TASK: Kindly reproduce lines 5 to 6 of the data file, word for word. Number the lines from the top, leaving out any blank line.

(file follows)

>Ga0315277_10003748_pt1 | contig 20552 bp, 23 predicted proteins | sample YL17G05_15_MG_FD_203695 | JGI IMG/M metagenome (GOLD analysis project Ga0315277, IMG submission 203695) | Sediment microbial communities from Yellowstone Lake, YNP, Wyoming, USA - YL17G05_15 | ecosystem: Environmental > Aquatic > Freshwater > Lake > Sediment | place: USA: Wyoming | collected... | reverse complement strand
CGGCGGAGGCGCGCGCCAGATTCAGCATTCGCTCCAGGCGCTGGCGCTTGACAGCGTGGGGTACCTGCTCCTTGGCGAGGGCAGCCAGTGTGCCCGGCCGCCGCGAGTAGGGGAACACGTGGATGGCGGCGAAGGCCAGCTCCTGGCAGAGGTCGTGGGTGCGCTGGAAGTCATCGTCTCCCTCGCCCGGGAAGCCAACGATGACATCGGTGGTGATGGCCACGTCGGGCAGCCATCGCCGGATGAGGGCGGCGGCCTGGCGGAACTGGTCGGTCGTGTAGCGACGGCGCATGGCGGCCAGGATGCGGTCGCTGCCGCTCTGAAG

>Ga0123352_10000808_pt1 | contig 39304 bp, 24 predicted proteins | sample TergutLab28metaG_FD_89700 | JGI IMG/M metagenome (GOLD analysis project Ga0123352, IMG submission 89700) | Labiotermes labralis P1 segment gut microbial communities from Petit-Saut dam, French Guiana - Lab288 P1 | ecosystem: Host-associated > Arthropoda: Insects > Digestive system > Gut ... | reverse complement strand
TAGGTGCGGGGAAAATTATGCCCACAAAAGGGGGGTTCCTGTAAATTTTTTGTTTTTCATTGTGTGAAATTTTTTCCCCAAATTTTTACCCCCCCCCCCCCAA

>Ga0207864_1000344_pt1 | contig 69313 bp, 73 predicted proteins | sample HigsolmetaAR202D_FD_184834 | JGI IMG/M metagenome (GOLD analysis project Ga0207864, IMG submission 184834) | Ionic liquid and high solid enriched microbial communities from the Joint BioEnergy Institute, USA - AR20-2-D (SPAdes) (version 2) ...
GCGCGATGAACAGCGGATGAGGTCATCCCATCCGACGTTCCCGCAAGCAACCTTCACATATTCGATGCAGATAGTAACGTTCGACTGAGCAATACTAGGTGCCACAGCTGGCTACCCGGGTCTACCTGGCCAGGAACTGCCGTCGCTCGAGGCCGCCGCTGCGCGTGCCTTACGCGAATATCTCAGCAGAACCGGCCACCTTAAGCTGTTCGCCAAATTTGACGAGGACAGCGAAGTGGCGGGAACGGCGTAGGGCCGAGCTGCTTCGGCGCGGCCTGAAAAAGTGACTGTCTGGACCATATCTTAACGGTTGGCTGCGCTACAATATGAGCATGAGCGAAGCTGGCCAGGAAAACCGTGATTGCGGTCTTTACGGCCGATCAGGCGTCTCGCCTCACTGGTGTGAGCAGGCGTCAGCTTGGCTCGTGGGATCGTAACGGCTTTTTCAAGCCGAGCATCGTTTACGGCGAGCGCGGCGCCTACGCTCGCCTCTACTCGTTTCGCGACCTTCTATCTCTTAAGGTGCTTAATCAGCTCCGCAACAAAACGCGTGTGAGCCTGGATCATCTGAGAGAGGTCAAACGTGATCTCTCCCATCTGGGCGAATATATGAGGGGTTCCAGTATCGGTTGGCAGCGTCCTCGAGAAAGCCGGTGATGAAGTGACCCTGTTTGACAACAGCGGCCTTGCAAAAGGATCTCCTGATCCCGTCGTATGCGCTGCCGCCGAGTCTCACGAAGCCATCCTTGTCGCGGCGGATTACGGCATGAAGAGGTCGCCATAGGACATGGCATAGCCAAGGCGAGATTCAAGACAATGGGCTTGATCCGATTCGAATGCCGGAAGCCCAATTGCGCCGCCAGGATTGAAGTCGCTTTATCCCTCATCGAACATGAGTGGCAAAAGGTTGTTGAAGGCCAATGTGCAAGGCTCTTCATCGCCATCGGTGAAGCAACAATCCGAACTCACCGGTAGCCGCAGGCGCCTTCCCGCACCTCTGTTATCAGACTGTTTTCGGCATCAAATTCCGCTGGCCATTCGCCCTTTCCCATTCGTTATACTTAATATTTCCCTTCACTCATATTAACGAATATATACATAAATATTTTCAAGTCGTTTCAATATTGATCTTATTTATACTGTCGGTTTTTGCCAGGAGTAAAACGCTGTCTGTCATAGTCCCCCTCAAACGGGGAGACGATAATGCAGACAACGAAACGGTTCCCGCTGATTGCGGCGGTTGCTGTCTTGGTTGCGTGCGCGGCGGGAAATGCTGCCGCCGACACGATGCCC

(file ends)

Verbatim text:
>Ga0207864_1000344_pt1 | contig 69313 bp, 73 predicted proteins | sample HigsolmetaAR202D_FD_184834 | JGI IMG/M metagenome (GOLD analysis project Ga0207864, IMG submission 184834) | Ionic liquid and high solid enriched microbial communities from the Joint BioEnergy Institute, USA - AR20-2-D (SPAdes) (version 2) ...
GCGCGATGAACAGCGGATGAGGTCATCCCATCCGACGTTCCCGCAAGCAACCTTCACATATTCGATGCAGATAGTAACGTTCGACTGAGCAATACTAGGTGCCACAGCTGGCTACCCGGGTCTACCTGGCCAGGAACTGCCGTCGCTCGAGGCCGCCGCTGCGCGTGCCTTACGCGAATATCTCAGCAGAACCGGCCACCTTAAGCTGTTCGCCAAATTTGACGAGGACAGCGAAGTGGCGGGAACGGCGTAGGGCCGAGCTGCTTCGGCGCGGCCTGAAAAAGTGACTGTCTGGACCATATCTTAACGGTTGGCTGCGCTACAATATGAGCATGAGCGAAGCTGGCCAGGAAAACCGTGATTGCGGTCTTTACGGCCGATCAGGCGTCTCGCCTCACTGGTGTGAGCAGGCGTCAGCTTGGCTCGTGGGATCGTAACGGCTTTTTCAAGCCGAGCATCGTTTACGGCGAGCGCGGCGCCTACGCTCGCCTCTACTCGTTTCGCGACCTTCTATCTCTTAAGGTGCTTAATCAGCTCCGCAACAAAACGCGTGTGAGCCTGGATCATCTGAGAGAGGTCAAACGTGATCTCTCCCATCTGGGCGAATATATGAGGGGTTCCAGTATCGGTTGGCAGCGTCCTCGAGAAAGCCGGTGATGAAGTGACCCTGTTTGACAACAGCGGCCTTGCAAAAGGATCTCCTGATCCCGTCGTATGCGCTGCCGCCGAGTCTCACGAAGCCATCCTTGTCGCGGCGGATTACGGCATGAAGAGGTCGCCATAGGACATGGCATAGCCAAGGCGAGATTCAAGACAATGGGCTTGATCCGATTCGAATGCCGGAAGCCCAATTGCGCCGCCAGGATTGAAGTCGCTTTATCCCTCATCGAACATGAGTGGCAAAAGGTTGTTGAAGGCCAATGTGCAAGGCTCTTCATCGCCATCGGTGAAGCAACAATCCGAACTCACCGGTAGCCGCAGGCGCCTTCCCGCACCTCTGTTATCAGACTGTTTTCGGCATCAAATTCCGCTGGCCATTCGCCCTTTCCCATTCGTTATACTTAATATTTCCCTTCACTCATATTAACGAATATATACATAAATATTTTCAAGTCGTTTCAATATTGATCTTATTTATACTGTCGGTTTTTGCCAGGAGTAAAACGCTGTCTGTCATAGTCCCCCTCAAACGGGGAGACGATAATGCAGACAACGAAACGGTTCCCGCTGATTGCGGCGGTTGCTGTCTTGGTTGCGTGCGCGGCGGGAAATGCTGCCGCCGACACGATGCCC